The Iranian rial plummeted this weekend to a record low of 58,880 to the dollar. Usually, economic surprises are what drive a currency aggressively downward. But not this time. Rather, it was in large part a response to the news that President TrumpDonald TrumpHeadaches intensify for Democrats in Florida Stormy Daniels set to testify against former lawyer Avenatti in fraud trial Cheney challenger wins Wyoming Republican activists' straw poll MORE selected John Bolton as his national security advisor.
Since last month’s announcement, the rial has lost 20 percent of its value, almost 15 percent of it in just the recent days. This week, as Bolton assumes his new role, the Iranian market fears the U.S. will pivot to more aggressive policies aimed at curbing Iran’s regional expansionism.
Based on our analysis of the Central Bank data, Iran’s currency has lost roughly half of its value, 46 percent, falling from 40,170 to 58,880 per dollar, since Trump put the future of the nuclear deal in doubt last October. The Iranian economy looked particularly wobbly amidst protests in December when Iranians took to the streets to protest the regime-controlled banking sector, and lack of economic opportunity and political freedom.
In February, Iran’s leaders tried to stop the free fall by arresting speculators, freezing the bank accounts of foreign exchange traders, injecting dollars into the market, and offering foreign currency-linked certificates of deposit (CD) as well as rial-denominated CDs with high interest rates and they had some success. But by March even these measures proved ineffective leaving currency traders in a panic. Traders scurried again on March 13 when President Trump announced that Mike PompeoMike PompeoSunday shows preview: US reaffirms support for Ukraine amid threat of Russian invasion Pence to deliver keynote at fundraising banquet for South Carolina-based pregnancy center Russia suggests military deployments to Cuba, Venezuela an option MORE, a vocal opponent of the Iran nuclear deal, would replace Rex TillersonRex Wayne TillersonThe West must deter aggression from tyrants better than it did last century Hillicon Valley — Blinken unveils new cyber bureau at State Blinken formally announces new State Department cyber bureau MORE as secretary of State.
The fear of new U.S. sanctions isn’t the only factor triggering the rial’s precipitous drop. Years of pervasive corruption and mismanagement by the clerical regime have left the economy deeply vulnerable. Tehran operates two exchange rates — one official and one for the street. Based on our analysis, on average, the difference between the two rates on Monday stood at more than 21,000 rial, as compared to the 6,000 rial spread reported in early December. When the spread rises, it amplifies risk and uncertainty for rial traders while inviting corruption from corrupt officials who can sell dollars at the higher market rate and buy them at the lower official one.
Additional pressure usually builds near the end of the Iranian fiscal year in March, when government officials allow the rial to depreciate, using the widening spread between the budget’s official exchange rate and the market rate to close the budget deficit by enabling the Central Bank to get more rial for each dollar it sells. It’s also around this time, as the nation celebrates the Persian new year and upper middle class Iranians travel abroad, that demand for imported goods and foreign currency increases, leading to a further depreciation of the rial.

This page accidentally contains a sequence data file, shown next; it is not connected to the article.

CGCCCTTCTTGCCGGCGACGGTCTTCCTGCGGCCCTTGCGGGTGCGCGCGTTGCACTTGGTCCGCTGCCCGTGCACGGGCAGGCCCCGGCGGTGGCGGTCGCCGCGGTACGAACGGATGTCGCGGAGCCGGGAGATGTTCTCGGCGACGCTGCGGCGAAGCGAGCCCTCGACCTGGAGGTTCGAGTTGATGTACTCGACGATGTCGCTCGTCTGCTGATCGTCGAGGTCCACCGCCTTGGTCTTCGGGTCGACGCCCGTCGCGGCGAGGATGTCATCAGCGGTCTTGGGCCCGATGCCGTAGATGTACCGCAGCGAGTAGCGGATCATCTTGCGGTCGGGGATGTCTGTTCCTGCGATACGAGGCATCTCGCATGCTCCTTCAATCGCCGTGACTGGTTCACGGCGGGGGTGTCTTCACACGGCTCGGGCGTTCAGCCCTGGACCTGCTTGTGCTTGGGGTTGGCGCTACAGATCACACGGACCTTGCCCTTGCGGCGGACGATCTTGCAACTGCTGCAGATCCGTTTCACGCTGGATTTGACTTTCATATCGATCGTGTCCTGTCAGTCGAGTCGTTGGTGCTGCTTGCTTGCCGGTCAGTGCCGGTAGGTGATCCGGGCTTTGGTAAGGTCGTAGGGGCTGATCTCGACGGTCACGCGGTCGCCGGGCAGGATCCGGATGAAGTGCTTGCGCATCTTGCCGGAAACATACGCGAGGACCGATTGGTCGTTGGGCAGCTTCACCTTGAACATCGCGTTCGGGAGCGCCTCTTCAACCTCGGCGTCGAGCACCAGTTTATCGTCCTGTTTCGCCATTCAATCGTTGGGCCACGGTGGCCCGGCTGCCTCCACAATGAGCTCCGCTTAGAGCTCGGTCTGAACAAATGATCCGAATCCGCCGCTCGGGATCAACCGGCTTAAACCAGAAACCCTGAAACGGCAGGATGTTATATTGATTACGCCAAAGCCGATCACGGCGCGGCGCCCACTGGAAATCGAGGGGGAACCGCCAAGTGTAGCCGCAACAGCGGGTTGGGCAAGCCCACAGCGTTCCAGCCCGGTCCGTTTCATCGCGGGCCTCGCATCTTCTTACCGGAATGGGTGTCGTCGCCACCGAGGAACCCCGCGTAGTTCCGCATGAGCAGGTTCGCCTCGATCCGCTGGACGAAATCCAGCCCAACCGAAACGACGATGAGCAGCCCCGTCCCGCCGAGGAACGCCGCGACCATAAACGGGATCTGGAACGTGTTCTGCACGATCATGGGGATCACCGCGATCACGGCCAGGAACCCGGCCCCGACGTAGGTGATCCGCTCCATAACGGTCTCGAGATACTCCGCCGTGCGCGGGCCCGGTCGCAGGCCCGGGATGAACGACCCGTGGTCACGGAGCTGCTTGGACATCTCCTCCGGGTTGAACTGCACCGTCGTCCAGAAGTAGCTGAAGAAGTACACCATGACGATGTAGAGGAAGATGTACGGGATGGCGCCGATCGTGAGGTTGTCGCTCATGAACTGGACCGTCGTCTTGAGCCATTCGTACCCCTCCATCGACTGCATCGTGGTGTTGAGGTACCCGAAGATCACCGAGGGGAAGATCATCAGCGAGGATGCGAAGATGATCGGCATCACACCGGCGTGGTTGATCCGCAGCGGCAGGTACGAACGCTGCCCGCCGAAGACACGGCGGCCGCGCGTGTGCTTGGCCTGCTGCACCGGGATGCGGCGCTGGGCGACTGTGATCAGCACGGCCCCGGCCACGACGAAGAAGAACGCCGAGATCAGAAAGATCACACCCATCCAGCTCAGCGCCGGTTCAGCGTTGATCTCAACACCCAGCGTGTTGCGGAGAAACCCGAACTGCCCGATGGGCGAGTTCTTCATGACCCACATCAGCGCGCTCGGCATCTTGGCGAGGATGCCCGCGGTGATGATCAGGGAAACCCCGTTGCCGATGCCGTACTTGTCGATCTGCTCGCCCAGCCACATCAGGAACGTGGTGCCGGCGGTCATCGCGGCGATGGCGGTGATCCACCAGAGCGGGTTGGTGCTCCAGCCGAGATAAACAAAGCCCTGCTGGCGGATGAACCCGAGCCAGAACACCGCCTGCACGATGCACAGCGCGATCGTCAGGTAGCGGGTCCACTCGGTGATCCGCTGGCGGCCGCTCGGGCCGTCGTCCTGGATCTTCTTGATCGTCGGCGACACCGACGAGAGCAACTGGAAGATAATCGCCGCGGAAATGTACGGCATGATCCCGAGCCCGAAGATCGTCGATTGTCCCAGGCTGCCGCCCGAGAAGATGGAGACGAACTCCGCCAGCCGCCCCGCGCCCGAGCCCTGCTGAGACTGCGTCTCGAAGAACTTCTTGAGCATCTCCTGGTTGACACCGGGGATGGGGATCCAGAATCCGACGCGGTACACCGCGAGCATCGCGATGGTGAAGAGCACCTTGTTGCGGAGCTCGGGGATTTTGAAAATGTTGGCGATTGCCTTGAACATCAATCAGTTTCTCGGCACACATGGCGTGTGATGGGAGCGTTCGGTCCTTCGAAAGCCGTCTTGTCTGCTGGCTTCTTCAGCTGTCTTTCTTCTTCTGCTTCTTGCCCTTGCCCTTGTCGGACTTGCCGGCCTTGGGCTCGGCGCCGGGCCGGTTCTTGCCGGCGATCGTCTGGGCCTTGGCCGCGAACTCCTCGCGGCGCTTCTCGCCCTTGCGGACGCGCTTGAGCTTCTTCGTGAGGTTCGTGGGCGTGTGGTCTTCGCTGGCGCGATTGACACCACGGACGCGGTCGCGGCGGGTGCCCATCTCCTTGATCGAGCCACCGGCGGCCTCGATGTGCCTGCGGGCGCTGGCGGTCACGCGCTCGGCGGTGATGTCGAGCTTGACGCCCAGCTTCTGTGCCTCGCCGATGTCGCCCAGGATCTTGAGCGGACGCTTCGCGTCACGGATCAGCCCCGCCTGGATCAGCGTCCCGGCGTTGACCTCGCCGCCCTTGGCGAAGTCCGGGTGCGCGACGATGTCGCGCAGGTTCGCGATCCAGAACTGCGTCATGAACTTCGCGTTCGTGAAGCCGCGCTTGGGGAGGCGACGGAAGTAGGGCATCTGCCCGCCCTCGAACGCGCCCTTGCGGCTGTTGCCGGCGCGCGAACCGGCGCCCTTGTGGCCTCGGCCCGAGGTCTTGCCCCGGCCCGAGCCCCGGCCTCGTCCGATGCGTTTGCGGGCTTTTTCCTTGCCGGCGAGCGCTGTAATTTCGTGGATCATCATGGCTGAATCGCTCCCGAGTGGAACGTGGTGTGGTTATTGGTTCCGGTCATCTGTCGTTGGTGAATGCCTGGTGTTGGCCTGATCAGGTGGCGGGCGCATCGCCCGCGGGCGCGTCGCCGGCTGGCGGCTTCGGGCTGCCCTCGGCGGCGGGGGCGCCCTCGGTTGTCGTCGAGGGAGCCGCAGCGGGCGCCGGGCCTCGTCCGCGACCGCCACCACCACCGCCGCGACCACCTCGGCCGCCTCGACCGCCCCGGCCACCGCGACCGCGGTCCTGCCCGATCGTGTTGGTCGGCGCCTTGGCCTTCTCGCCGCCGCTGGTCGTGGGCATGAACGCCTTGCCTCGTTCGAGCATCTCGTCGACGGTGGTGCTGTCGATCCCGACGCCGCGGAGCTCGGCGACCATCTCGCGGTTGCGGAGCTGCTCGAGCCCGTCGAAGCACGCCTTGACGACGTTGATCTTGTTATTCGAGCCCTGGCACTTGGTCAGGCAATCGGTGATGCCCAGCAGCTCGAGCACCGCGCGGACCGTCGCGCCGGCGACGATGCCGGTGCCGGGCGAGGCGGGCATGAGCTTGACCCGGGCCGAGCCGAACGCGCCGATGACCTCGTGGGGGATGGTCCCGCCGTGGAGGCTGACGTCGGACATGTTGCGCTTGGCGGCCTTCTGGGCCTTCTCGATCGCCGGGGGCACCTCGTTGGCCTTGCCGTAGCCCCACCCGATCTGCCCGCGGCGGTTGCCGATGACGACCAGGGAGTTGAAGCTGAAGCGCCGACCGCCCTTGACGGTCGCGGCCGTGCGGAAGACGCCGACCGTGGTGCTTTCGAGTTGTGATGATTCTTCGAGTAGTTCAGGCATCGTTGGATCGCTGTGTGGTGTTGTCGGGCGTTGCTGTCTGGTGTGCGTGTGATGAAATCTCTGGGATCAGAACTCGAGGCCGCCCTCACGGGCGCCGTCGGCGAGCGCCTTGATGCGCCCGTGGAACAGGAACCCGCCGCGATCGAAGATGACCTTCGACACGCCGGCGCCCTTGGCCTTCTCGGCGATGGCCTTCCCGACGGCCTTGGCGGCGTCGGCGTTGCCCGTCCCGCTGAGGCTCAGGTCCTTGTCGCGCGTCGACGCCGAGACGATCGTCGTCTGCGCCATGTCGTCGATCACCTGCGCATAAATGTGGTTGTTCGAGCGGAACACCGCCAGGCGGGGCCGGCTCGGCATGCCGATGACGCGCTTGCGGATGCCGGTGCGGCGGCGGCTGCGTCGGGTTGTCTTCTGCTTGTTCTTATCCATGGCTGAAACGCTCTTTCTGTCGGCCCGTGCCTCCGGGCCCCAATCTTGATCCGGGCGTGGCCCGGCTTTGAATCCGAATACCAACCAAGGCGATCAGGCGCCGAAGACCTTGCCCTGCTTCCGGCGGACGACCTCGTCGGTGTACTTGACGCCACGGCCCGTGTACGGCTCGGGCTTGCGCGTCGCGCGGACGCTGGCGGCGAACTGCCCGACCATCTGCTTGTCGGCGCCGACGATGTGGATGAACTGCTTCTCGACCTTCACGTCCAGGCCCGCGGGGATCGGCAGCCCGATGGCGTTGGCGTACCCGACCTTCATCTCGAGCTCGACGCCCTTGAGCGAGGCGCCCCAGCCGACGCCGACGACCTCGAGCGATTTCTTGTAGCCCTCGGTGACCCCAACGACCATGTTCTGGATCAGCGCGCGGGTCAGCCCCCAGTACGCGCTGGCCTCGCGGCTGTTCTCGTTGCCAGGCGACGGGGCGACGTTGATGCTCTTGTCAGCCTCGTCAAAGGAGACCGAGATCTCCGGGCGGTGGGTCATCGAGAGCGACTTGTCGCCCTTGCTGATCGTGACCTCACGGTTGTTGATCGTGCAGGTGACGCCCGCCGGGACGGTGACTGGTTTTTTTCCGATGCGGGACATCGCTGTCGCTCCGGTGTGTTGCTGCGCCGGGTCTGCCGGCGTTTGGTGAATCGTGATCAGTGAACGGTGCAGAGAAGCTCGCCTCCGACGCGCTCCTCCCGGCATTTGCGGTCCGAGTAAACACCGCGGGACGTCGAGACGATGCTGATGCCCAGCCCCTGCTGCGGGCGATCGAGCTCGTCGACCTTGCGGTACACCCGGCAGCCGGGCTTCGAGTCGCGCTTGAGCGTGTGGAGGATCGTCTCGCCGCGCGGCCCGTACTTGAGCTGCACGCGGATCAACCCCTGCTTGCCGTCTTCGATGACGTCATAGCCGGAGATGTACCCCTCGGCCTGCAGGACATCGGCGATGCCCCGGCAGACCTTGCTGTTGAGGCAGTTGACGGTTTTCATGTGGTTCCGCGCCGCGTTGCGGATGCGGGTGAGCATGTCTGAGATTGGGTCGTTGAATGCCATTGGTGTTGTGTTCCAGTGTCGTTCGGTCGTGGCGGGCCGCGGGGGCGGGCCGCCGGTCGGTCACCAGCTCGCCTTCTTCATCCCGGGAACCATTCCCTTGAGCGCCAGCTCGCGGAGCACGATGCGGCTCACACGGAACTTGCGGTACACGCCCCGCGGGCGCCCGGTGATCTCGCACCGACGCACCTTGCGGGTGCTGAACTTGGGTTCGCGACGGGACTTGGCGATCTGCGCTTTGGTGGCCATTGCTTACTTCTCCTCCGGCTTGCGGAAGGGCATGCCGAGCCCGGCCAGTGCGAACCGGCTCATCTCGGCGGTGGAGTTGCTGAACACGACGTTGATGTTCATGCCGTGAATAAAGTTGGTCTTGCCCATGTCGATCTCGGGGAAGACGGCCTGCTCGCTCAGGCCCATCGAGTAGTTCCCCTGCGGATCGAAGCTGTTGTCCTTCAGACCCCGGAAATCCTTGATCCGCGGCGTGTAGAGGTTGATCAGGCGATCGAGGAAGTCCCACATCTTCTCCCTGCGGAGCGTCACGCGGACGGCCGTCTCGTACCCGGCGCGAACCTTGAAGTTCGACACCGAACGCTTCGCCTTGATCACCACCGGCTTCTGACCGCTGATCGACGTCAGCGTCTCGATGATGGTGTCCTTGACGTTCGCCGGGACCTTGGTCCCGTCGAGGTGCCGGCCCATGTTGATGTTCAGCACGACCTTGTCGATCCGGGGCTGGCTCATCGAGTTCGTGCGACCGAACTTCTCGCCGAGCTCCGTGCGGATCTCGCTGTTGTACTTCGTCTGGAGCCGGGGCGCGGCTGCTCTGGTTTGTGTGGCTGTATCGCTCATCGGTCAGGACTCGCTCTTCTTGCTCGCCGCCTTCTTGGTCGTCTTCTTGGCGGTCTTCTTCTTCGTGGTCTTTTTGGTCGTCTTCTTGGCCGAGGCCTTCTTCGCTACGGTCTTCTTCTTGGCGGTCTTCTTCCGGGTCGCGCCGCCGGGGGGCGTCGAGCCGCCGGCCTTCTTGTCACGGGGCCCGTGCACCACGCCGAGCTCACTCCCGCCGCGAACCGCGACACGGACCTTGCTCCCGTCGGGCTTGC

Amidst all of this, recent changes to the tax code in the United Arab Emirates — a popular jurisdiction for Iranian currency traders — have raised the cost on foreign exchange transactions, at least temporarily stifling Iran’s access to dollars through Dubai.
With the rial already under so much pressure, the re-imposition of sanctions on the Central Bank of Iran could push it into freefall. Under the sanctions law applied prior to the nuclear deal, foreign financial institutions are generally prohibited from engaging in transactions with the Central Bank. In effect, the Bank’s foreign-held accounts are put on lock down, barring the regime from accessing its foreign exchange reserves. On paper, Iran may get paid for its oil but the money sits in the purchaser’s country and is only available for Iran to buy goods from that country in the local currency. Without access to these reserves, the regime would find it much harder to defend the rial.
In January, President Trump announced that he was suspending sanctions against the Central Bank of Iran for the last time. Trump warned that unless Europe agreed to help him fix the nuclear deal and address the ever-growing list of malign Iranian behavior, he would bring back America’s toughest economic weapon.
These sanctions, if re-imposed, may also represent the greatest opportunity to regain leverage over the regime on issues like human rights abuses, ballistic missiles, terrorism, and regional expansionism. Since the Central Bank serves as the financial backbone for Iran’s Revolutionary Guards Corps and its illicit activities in Syria and Yemen, sanctions are warranted regardless of whether or not President Trump remains a party to the nuclear deal. After all, nothing in the deal precludes the United States from imposing sanctions for non-nuclear reasons.
With the rial flatlining, President Trump, with his new secretary of State and national security advisor in place, should move quickly to stymie the flow of hard currency into Iran and ratchet up the economic pressure.
The faster the rial falls, the weaker the regime becomes. The United States has missed many opportunities in the past to isolate Iran’s clerical leaders and empower its people. President Trump shouldn’t miss this one. It’s time to re-impose sanctions on Iran’s Central Bank.
Follow FDD on Twitter @FDD. FDD is a Washington-based, nonpartisan research institute focusing on national security and foreign policy.